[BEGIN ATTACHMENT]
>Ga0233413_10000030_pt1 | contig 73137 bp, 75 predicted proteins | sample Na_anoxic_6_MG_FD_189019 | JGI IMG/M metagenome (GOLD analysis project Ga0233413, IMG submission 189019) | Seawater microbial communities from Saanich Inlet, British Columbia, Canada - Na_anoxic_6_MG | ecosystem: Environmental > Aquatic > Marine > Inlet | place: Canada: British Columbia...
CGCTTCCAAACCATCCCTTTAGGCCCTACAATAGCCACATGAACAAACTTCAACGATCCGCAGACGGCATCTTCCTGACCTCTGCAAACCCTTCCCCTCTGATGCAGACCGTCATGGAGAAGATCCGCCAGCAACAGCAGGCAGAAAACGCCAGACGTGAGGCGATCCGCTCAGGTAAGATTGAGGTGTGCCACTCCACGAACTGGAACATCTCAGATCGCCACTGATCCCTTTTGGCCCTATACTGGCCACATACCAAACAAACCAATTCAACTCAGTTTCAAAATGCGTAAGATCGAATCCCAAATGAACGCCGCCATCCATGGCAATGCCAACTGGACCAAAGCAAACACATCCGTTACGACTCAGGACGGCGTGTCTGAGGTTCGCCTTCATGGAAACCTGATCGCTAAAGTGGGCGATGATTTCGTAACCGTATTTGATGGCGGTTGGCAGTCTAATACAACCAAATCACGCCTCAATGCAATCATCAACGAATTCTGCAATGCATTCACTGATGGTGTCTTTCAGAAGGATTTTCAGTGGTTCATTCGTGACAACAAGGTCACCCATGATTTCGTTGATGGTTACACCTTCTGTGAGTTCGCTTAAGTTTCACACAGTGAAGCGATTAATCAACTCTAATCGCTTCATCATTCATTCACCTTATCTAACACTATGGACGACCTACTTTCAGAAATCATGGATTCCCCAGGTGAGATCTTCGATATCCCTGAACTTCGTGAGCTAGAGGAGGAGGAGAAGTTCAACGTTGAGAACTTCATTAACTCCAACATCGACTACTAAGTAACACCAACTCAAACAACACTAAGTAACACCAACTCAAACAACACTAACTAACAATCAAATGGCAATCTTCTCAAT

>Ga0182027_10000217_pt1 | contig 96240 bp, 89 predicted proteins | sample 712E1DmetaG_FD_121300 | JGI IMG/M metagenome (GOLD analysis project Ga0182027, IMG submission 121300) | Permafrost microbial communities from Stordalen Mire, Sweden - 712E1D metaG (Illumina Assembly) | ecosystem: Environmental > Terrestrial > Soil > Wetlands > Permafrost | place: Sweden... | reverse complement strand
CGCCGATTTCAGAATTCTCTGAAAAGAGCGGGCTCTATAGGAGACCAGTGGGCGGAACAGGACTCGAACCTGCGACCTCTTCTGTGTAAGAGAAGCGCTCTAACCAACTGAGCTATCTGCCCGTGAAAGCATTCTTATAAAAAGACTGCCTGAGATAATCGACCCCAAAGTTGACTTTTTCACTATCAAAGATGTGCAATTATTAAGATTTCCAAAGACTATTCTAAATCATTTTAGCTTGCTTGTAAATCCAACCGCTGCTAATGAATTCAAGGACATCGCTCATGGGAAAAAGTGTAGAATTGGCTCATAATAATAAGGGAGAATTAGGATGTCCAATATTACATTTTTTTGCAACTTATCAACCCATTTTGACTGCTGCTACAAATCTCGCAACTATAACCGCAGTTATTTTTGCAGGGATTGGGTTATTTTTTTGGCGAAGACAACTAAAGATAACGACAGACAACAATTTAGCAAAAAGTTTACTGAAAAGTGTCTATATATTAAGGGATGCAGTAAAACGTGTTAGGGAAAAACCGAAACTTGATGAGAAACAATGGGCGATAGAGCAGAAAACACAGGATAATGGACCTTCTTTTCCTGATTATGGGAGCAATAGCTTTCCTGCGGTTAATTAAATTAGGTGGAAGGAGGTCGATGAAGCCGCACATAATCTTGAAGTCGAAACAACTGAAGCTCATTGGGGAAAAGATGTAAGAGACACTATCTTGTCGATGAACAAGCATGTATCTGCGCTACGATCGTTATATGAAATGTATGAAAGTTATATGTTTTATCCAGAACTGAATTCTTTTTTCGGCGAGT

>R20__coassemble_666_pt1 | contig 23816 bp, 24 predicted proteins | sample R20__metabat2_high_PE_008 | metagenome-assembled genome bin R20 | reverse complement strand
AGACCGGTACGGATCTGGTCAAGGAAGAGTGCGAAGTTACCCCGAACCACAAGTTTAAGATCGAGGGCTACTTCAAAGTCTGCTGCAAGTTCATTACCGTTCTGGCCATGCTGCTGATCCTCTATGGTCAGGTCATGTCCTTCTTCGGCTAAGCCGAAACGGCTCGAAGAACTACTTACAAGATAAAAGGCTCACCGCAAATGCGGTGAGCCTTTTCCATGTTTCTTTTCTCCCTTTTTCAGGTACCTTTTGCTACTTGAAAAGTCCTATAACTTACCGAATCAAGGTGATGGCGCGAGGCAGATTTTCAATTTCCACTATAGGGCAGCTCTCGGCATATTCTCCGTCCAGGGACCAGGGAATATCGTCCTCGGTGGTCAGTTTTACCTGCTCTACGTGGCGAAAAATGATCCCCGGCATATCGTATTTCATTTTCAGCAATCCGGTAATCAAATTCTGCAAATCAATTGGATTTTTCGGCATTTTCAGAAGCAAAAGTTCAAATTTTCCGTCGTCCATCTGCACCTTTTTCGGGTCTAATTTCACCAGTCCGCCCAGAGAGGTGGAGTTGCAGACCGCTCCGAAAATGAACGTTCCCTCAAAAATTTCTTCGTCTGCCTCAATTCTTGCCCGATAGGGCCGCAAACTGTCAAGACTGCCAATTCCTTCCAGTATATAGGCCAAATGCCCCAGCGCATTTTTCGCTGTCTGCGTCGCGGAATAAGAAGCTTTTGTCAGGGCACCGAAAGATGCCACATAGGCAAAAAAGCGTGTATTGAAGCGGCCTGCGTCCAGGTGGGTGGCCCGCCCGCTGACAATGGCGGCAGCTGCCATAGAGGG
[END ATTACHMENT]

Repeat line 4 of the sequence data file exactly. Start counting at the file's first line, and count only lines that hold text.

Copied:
CGCCGATTTCAGAATTCTCTGAAAAGAGCGGGCTCTATAGGAGACCAGTGGGCGGAACAGGACTCGAACCTGCGACCTCTTCTGTGTAAGAGAAGCGCTCTAACCAACTGAGCTATCTGCCCGTGAAAGCATTCTTATAAAAAGACTGCCTGAGATAATCGACCCCAAAGTTGACTTTTTCACTATCAAAGATGTGCAATTATTAAGATTTCCAAAGACTATTCTAAATCATTTTAGCTTGCTTGTAAATCCAACCGCTGCTAATGAATTCAAGGACATCGCTCATGGGAAAAAGTGTAGAATTGGCTCATAATAATAAGGGAGAATTAGGATGTCCAATATTACATTTTTTTGCAACTTATCAACCCATTTTGACTGCTGCTACAAATCTCGCAACTATAACCGCAGTTATTTTTGCAGGGATTGGGTTATTTTTTTGGCGAAGACAACTAAAGATAACGACAGACAACAATTTAGCAAAAAGTTTACTGAAAAGTGTCTATATATTAAGGGATGCAGTAAAACGTGTTAGGGAAAAACCGAAACTTGATGAGAAACAATGGGCGATAGAGCAGAAAACACAGGATAATGGACCTTCTTTTCCTGATTATGGGAGCAATAGCTTTCCTGCGGTTAATTAAATTAGGTGGAAGGAGGTCGATGAAGCCGCACATAATCTTGAAGTCGAAACAACTGAAGCTCATTGGGGAAAAGATGTAAGAGACACTATCTTGTCGATGAACAAGCATGTATCTGCGCTACGATCGTTATATGAAATGTATGAAAGTTATATGTTTTATCCAGAACTGAATTCTTTTTTCGGCGAGT